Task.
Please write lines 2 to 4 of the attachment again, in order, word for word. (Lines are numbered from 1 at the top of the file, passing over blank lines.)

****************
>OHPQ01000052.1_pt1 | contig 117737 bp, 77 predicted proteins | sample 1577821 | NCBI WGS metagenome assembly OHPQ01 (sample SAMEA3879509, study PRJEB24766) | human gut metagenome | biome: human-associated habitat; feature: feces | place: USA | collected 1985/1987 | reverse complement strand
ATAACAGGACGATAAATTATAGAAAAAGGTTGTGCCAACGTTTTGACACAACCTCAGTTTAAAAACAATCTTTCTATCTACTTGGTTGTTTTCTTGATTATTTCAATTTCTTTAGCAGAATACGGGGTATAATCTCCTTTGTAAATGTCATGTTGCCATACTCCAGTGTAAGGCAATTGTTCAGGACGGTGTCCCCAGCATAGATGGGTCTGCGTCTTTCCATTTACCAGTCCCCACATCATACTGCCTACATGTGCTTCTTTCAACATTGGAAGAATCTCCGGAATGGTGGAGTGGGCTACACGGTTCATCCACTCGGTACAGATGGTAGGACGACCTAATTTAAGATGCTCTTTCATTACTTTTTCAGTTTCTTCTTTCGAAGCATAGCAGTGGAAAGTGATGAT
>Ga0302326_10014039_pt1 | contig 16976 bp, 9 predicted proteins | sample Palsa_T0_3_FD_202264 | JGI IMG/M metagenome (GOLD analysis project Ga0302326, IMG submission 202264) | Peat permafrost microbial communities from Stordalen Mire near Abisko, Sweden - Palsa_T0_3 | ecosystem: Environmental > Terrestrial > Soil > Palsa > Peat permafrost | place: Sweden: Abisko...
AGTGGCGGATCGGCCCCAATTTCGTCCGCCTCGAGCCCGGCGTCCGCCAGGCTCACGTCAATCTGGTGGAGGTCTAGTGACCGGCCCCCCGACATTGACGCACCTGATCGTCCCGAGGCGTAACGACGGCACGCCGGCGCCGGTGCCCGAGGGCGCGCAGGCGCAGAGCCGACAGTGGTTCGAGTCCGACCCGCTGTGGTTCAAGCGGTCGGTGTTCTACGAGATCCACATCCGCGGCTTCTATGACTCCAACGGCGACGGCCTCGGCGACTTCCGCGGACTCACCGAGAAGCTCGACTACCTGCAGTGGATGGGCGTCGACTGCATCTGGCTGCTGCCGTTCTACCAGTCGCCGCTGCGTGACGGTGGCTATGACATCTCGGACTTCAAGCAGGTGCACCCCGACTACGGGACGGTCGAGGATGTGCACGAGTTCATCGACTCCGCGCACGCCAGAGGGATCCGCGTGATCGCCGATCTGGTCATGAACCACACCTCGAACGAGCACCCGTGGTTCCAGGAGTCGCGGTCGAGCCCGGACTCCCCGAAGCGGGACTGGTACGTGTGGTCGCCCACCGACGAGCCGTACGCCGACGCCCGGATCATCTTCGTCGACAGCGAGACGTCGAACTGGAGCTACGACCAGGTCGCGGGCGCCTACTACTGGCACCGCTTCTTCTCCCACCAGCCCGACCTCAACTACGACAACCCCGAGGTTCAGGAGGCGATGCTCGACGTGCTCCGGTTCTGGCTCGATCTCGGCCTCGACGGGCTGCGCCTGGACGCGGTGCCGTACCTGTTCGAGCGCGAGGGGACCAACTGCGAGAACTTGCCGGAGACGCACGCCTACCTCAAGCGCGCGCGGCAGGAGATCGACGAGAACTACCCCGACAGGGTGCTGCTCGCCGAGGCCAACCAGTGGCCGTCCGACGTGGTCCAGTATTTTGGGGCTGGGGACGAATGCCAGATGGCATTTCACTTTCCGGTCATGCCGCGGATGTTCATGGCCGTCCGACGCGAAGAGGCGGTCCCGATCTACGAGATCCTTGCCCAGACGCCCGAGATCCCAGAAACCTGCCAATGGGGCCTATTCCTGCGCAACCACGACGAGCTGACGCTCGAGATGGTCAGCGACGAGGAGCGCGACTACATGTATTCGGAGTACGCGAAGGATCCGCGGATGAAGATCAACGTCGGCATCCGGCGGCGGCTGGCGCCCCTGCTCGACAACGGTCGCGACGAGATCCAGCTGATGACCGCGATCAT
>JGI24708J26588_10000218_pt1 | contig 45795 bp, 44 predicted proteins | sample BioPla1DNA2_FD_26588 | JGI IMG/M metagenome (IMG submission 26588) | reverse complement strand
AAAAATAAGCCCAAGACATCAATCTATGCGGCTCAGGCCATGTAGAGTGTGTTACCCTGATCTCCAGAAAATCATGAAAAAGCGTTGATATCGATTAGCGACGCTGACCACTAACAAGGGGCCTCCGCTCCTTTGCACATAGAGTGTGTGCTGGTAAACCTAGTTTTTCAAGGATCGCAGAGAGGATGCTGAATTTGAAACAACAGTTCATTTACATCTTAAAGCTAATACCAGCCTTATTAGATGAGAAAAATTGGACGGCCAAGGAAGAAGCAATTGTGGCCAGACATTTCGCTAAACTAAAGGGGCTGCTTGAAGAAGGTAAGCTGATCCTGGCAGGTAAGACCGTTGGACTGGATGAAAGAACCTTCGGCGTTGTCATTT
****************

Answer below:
ATAACAGGACGATAAATTATAGAAAAAGGTTGTGCCAACGTTTTGACACAACCTCAGTTTAAAAACAATCTTTCTATCTACTTGGTTGTTTTCTTGATTATTTCAATTTCTTTAGCAGAATACGGGGTATAATCTCCTTTGTAAATGTCATGTTGCCATACTCCAGTGTAAGGCAATTGTTCAGGACGGTGTCCCCAGCATAGATGGGTCTGCGTCTTTCCATTTACCAGTCCCCACATCATACTGCCTACATGTGCTTCTTTCAACATTGGAAGAATCTCCGGAATGGTGGAGTGGGCTACACGGTTCATCCACTCGGTACAGATGGTAGGACGACCTAATTTAAGATGCTCTTTCATTACTTTTTCAGTTTCTTCTTTCGAAGCATAGCAGTGGAAAGTGATGAT
>Ga0302326_10014039_pt1 | contig 16976 bp, 9 predicted proteins | sample Palsa_T0_3_FD_202264 | JGI IMG/M metagenome (GOLD analysis project Ga0302326, IMG submission 202264) | Peat permafrost microbial communities from Stordalen Mire near Abisko, Sweden - Palsa_T0_3 | ecosystem: Environmental > Terrestrial > Soil > Palsa > Peat permafrost | place: Sweden: Abisko...
AGTGGCGGATCGGCCCCAATTTCGTCCGCCTCGAGCCCGGCGTCCGCCAGGCTCACGTCAATCTGGTGGAGGTCTAGTGACCGGCCCCCCGACATTGACGCACCTGATCGTCCCGAGGCGTAACGACGGCACGCCGGCGCCGGTGCCCGAGGGCGCGCAGGCGCAGAGCCGACAGTGGTTCGAGTCCGACCCGCTGTGGTTCAAGCGGTCGGTGTTCTACGAGATCCACATCCGCGGCTTCTATGACTCCAACGGCGACGGCCTCGGCGACTTCCGCGGACTCACCGAGAAGCTCGACTACCTGCAGTGGATGGGCGTCGACTGCATCTGGCTGCTGCCGTTCTACCAGTCGCCGCTGCGTGACGGTGGCTATGACATCTCGGACTTCAAGCAGGTGCACCCCGACTACGGGACGGTCGAGGATGTGCACGAGTTCATCGACTCCGCGCACGCCAGAGGGATCCGCGTGATCGCCGATCTGGTCATGAACCACACCTCGAACGAGCACCCGTGGTTCCAGGAGTCGCGGTCGAGCCCGGACTCCCCGAAGCGGGACTGGTACGTGTGGTCGCCCACCGACGAGCCGTACGCCGACGCCCGGATCATCTTCGTCGACAGCGAGACGTCGAACTGGAGCTACGACCAGGTCGCGGGCGCCTACTACTGGCACCGCTTCTTCTCCCACCAGCCCGACCTCAACTACGACAACCCCGAGGTTCAGGAGGCGATGCTCGACGTGCTCCGGTTCTGGCTCGATCTCGGCCTCGACGGGCTGCGCCTGGACGCGGTGCCGTACCTGTTCGAGCGCGAGGGGACCAACTGCGAGAACTTGCCGGAGACGCACGCCTACCTCAAGCGCGCGCGGCAGGAGATCGACGAGAACTACCCCGACAGGGTGCTGCTCGCCGAGGCCAACCAGTGGCCGTCCGACGTGGTCCAGTATTTTGGGGCTGGGGACGAATGCCAGATGGCATTTCACTTTCCGGTCATGCCGCGGATGTTCATGGCCGTCCGACGCGAAGAGGCGGTCCCGATCTACGAGATCCTTGCCCAGACGCCCGAGATCCCAGAAACCTGCCAATGGGGCCTATTCCTGCGCAACCACGACGAGCTGACGCTCGAGATGGTCAGCGACGAGGAGCGCGACTACATGTATTCGGAGTACGCGAAGGATCCGCGGATGAAGATCAACGTCGGCATCCGGCGGCGGCTGGCGCCCCTGCTCGACAACGGTCGCGACGAGATCCAGCTGATGACCGCGATCAT